http://socialevolutionforum.com/2012/09/13/joseph-stiglitz-the-price-of-inequality-cultural-evolution-the-evolution-institute/

        “I had a similar experience in the conference the Evolution Institute organized last December in Stanford on Nation-Building and Failed States. One of the participants was Francis Fukuyama, who had recently published a book, The Origins of Political Order, in which he was clearly interested in engaging with evolutionary thinking. Yet he had to resort to appeals to the two tired (and badly wrong) models of human sociality – reciprocal altruism and kin selection. I had a long conversation with him at the conference, and so did David – it will be interesting to see whether we were able to make our case effectively.”

        And Paul, you say “Knowing at some rational scientific level how flawed we are in no way prevents either the general population or the very same scientists from pretending that we are flawless and that our opportunities are endless.”

        But understanding the strength of that evidence and accepting it, is the first essential step to gaining the level of self-insight that is said to be, or will lead to ‘enlightenment’.

  10. Would Jimmy Savile qualify for the Bad + Good = OK award ??
    He did, after all, help the Crippled Kiddies Association, and then went on to cripple a few more.

  11. Perhaps it would be better for us all to adopt the “honest” century as the challenge rather then the plainly expedient for domestic politics “asian” century.

  12. I hope when you get to part 2, Paul, you will distinguish clearly between ‘lies’ and ‘untruths’: lies require knowledge of untruth and intent to deceive, untrurhs are just what most of us tell about ourselves and our world most of the time.

    As I’m sure you know, it was that most perspicacious politician John Winston Howard who alerted us to the definitional difference – in respect of what he said about the children overboard IIRC. Which reminds me of what, over many years, I came to understand about good salesman: they could say anything about anything, and they’d believe it totally for just as long as it took to say it. And all good politicians are good salesmen, non ?

    And if they believe it, even if only for as long as it takes to say it, then, vide JWH, that’s not a lie, is it.

    And while we consider salesmen, who was it that said that salesmen are the greatest suckers for a good sales line ?

    • Gruebleen,

      You bring up a very important point indeed: is it still a lie if someone has convinced himself of it or simply refuses to put in the effort to reflect on it but nevertheless presents it to all the world as a truth? Is someone for instance who says that Obama is a Muslim a liar or an untruth-teller. One might want to call such a lie a mere ‘untruth’ but I am afraid I am stricter and less forgiving than this: if you on reflection should have known something was not true and you did not want to put in the effort to reflect on it but just go with the ‘untruth’ because it is convenient, then that is a lie too. hence even if you managed to get yourself to believe Obama is a Muslim spouting that as the truth whilst you are smart enough to know it aint true makes you a liar. It is almost worse than a lie because it is a double deception: not just would you if you reflected on it know perfectly well that it is a lie but you willingly deceive yourself that it is ok not to reflect and go with what is easy.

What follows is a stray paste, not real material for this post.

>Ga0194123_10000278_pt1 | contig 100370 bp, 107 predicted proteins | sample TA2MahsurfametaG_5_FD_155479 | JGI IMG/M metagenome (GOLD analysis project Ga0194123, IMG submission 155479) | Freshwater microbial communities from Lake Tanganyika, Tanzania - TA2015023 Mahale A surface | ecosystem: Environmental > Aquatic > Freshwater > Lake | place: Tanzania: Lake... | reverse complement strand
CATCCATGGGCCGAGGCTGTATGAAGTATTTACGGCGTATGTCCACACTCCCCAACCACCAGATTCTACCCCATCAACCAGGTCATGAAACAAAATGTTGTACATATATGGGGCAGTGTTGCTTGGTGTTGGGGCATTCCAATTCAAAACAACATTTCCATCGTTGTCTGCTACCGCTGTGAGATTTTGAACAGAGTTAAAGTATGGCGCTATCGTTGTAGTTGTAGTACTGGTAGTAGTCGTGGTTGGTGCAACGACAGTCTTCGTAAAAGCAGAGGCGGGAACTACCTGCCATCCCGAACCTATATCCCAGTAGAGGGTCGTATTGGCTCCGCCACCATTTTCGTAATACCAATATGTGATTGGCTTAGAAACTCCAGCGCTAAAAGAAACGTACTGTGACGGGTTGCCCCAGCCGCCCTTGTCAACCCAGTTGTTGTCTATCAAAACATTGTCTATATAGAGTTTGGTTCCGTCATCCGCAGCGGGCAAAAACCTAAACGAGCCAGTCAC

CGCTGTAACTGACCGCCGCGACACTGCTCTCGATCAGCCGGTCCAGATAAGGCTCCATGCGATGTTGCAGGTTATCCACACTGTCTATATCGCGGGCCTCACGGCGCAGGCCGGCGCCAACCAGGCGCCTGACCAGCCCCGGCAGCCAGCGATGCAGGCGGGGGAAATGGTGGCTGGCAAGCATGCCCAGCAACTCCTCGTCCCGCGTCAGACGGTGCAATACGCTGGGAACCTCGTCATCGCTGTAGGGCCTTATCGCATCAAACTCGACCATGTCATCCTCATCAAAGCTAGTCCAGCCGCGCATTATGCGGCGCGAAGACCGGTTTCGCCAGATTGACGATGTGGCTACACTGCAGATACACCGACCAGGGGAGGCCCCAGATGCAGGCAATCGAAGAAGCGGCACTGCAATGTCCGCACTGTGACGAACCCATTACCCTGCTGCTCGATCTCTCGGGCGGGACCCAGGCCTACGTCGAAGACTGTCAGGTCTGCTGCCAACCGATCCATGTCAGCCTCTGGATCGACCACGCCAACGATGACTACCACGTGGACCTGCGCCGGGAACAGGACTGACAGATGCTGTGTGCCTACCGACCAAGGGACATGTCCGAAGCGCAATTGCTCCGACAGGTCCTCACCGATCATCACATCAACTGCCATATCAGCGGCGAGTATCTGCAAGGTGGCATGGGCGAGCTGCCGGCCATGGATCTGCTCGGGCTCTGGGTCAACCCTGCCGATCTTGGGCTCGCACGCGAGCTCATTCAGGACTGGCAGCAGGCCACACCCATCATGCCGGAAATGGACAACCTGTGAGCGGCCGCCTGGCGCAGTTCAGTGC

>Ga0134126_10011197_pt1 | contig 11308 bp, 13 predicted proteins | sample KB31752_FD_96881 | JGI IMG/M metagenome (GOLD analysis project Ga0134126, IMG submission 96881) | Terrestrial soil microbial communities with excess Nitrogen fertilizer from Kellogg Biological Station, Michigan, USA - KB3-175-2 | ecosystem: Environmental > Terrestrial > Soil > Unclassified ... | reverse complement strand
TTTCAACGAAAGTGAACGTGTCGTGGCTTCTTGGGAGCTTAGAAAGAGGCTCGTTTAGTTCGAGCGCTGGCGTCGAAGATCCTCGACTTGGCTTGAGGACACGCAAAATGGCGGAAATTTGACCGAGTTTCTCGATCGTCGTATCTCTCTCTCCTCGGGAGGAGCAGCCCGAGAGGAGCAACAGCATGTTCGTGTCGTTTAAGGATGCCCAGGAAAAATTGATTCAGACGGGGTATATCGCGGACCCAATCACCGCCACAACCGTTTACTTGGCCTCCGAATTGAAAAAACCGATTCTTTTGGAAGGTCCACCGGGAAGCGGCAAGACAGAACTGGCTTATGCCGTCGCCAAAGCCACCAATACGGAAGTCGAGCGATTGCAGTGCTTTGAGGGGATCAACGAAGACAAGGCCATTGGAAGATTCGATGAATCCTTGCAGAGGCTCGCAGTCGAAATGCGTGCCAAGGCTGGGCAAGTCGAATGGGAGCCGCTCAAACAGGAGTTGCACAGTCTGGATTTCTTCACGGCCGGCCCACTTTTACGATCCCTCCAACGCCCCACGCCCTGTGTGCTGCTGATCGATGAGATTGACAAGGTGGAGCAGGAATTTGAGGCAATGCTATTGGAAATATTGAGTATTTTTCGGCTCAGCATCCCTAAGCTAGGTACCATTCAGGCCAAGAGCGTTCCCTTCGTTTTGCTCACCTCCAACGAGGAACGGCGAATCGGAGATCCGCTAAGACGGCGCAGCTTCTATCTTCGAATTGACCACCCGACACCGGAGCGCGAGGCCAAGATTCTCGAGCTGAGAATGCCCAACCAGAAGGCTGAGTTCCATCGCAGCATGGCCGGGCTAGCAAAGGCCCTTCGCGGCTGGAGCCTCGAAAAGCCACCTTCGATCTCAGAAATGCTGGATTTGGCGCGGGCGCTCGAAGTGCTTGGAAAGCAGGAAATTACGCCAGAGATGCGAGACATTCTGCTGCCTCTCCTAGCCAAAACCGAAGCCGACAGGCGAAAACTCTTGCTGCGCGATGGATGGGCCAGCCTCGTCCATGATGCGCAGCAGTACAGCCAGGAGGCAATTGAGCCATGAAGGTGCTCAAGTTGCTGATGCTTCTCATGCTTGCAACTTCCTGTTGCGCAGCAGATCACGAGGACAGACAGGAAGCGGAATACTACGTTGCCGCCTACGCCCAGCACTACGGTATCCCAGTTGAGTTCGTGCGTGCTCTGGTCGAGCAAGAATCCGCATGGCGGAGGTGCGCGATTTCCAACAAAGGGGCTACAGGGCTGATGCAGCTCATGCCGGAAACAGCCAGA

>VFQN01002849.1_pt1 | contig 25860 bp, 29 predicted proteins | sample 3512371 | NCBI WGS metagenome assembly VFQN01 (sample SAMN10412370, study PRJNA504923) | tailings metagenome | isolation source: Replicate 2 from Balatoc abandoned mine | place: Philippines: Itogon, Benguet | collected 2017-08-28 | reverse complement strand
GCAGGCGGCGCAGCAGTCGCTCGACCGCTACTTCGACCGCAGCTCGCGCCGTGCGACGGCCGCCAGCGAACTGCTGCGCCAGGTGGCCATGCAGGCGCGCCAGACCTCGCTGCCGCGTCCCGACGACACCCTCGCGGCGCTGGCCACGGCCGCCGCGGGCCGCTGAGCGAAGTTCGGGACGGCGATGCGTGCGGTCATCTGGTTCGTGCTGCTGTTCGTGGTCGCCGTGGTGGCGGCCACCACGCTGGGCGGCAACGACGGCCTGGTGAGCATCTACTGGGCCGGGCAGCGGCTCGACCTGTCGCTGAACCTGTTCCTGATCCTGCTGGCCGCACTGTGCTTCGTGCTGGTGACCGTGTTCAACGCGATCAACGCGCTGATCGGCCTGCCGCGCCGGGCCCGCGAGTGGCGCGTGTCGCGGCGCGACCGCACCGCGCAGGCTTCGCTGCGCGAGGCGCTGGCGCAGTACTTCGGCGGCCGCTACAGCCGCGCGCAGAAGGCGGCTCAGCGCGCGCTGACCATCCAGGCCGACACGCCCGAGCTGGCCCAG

So, no, I do not include in general make much of a distinction between lies and untruths. For sure, there are honest mistakes and things that are not true but that one at the time could reasonably believe, but I am not talking about any of those: I am talking about things a reasonable person putting in a reasonable amount of time would not reasonably believe.
      As you might know though, in the academic and philosophical debates all kinds of distinctions are made to capture these nuances. You might want to read the little booklet ‘On bullshit’ that covers much of American politics!
      You are quite right though that to many people the lies they tell have become real to them. As my grandfather never tired to tell me ‘the first fool you convince is yourself’. He also though that by implication you could only be a good politician if you were pretty dumb intellectually simply because it made you a more convincing liar. I have heard the same thing said afterwards….

      • if you were pretty dumb intellectually simply because it made you a more convincing liar

        Indeed, I think that’s what I was trying to convey with my homilies about ‘salesmen’.

        Well, your definition of ‘lies’ is broader than mine, so, like informed, reasonable people of good will, we might just have to agree to differ here. Which, of course, means that at least one of us believes an ‘untruth’. but we haven’t lied about it. Yet.

        However, if the real thrust of your thesis is ‘why do people (ie us) believe politicians (at all), then I think we have common ground on which to go forward. Of course, when discussing the question of believing politicians, it behoves us to remember the very same John Winston Howard’s prescription of “core and non-core promises”. In short, that which may well have started out an ‘untruth’ can easily morph into a ‘lie’ at any time.

        I look forward to part 2.